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Holladay Journal

King and queen for a day: Wasatch Jr. High students celebrate a medieval banquet

May 08, 2019 03:46PM ● By Heather Lawrence

Sixth graders at Wasatch Jr. High participated in a Medieval Day on April 10. Back row L to R: Josie Larson, Melanie Chamberlain, Anh Khoa and Grant Hulsberg. Front row L to R: Addie Blodgett and Sammy McMaster. (Heather Lawrence/City Journals)

By Heather Lawrence | [email protected]

Social studies students in Utah all spend some time learning about medieval and renaissance times. But not all of them get to end their studies the way sixth graders at Wasatch Jr. High did on April 10: with a medieval banquet. 

Jennifer Buck, a world studies teacher at Wasatch, is what Principal John Anderson called “the mastermind behind the medieval feast.” 

“The banquet was the reward for (students) finishing their Middle Ages/Renaissance project. We were lucky enough to have 62 parent volunteers and lots of support from the staff and administration,” said Buck.

Teacher Aubrey Banks also taught the unit and helped with the project. “This is our second year doing this at Wasatch, but Ms. Buck has been doing the feast for several years. We both taught at Upland Terrace and brought the tradition over when we came here,” said Banks. 

Sixth graders do a three-month study unit on medieval times and the Renaissance. “Parents help by donating food and decorating tables. We’ve got about 250 students involved and it’s become a really fun event,” Banks said. 

For the April 10 event, everyone was required to come in costume and choose a class king and queen. “The day started with the students being greeted by their king and queen. Then they got to have their meal,” Banks said. 

Banks said they tried to be as authentic as possible with the banquet. “The kids eat lots of fruit. They eat chicken, but they get to eat it with their hands because in medieval times they didn’t have utensils,” said Banks. 

This year Wasatch had help from Skyline High, too. Skyline ballroom dancers provided entertainment while the sixth graders ate, and their improv team performed skits. 

“It’s been great. When they see the high school students dancing and acting and putting on costumes, then it’s OK for the sixth graders to be having fun doing this. Then it’s cool,” said Banks.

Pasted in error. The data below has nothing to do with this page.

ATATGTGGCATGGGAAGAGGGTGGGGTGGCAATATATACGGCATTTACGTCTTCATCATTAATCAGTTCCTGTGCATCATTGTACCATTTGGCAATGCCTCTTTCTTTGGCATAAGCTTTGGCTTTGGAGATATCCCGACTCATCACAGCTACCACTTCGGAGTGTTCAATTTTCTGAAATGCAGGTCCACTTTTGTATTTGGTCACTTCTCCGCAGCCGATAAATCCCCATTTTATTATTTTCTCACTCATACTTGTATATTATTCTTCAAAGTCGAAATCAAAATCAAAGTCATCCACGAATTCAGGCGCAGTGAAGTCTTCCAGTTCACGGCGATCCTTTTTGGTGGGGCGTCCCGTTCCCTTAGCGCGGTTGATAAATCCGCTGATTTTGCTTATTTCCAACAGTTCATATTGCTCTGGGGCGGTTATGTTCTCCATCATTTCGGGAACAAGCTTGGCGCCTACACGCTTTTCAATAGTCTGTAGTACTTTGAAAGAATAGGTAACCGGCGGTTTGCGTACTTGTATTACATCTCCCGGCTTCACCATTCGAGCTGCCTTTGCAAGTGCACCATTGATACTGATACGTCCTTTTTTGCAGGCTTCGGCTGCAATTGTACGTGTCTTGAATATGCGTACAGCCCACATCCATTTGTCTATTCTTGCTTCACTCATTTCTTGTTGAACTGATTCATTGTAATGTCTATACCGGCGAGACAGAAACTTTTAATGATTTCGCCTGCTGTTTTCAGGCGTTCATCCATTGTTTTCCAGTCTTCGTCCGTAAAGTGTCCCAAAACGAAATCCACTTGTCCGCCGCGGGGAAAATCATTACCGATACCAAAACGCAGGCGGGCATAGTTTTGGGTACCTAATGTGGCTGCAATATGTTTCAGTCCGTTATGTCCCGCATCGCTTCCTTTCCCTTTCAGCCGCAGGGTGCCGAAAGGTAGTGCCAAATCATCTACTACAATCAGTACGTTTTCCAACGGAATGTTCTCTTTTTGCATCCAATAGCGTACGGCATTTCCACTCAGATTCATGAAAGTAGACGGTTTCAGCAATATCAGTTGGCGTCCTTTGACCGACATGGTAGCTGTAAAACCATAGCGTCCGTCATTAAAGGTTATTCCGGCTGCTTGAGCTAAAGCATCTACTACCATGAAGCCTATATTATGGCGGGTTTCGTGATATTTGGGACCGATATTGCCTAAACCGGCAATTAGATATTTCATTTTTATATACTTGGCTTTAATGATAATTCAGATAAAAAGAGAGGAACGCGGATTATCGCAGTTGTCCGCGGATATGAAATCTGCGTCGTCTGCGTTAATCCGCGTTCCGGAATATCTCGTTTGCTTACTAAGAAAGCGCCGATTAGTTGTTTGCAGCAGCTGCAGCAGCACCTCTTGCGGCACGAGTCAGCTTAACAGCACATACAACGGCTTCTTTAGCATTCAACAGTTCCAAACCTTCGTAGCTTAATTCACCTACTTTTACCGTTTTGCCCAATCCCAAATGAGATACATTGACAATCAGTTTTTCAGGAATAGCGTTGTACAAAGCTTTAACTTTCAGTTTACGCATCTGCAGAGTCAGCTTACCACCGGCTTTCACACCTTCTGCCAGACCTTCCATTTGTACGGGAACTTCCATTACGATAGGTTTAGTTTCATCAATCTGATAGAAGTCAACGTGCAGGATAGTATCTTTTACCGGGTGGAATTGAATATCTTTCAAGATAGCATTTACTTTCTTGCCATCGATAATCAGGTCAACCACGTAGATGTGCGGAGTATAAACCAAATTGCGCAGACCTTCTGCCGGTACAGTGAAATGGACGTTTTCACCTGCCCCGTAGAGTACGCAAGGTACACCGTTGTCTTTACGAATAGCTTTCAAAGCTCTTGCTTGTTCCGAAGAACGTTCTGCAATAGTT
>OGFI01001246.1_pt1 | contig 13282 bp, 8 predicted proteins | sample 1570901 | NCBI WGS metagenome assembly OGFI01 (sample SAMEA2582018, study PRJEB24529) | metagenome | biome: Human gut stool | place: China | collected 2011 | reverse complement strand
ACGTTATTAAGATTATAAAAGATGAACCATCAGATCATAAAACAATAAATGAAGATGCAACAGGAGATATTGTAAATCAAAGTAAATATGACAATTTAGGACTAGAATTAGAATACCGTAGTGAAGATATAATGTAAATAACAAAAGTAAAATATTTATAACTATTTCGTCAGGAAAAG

The students said they had a great time. “We ate a lot of food, and we ate it all with our fingers! And we danced,” said student Josie Larson, who said her flowing green dress came courtesy of Amazon. 

“We help kids so that everyone can dress up somehow,” Banks said of the costume requirement. Some borrowed costumes from neighbors or went to the DI. 

“This is just my brother’s Jedi costume over a dress,” said student Melanie Chamberlain.

After the feast the students learned to make hand-held catapults out of tongue depressors, rubber bands and plastic spoons. Then 250 princesses, maidens, squires, kings and at least one jester made their way into the auditorium for some entertainment from the Skyline Improv Team. 

Skyline’s theater teacher B Rogan greeted the students and introduced four of his improv students. They entertained the students for the last hour of the day with Middle Ages–themed skits, and had them laughing with situations like a first date with a queen.

Buck and Banks plan to keep the tradition of the feast alive. “I think it’s going to be fun to build it up here at Wasatch. We’ve talked about it, but the kids here don’t know as much about it because we haven’t done it for very long,” Banks said. 

Sixth grader Anh Khoa said he had fun and also learned something. “There was a knighting ceremony and we had the feast and then we got to poke people with sticks and pretend to fight. The activities today showed us how people actually lived, how they ate and what they wore. We had a lot of fun,” Anh said. 

Buck and Banks were happy with the way they worked the curriculum into the festivities and that the kids enjoyed the day. “It was a great time to reflect on all of those things that we learned, especially that the Middle Ages could be very challenging to most people, so they had to enjoy the fun times when they could,” Buck said.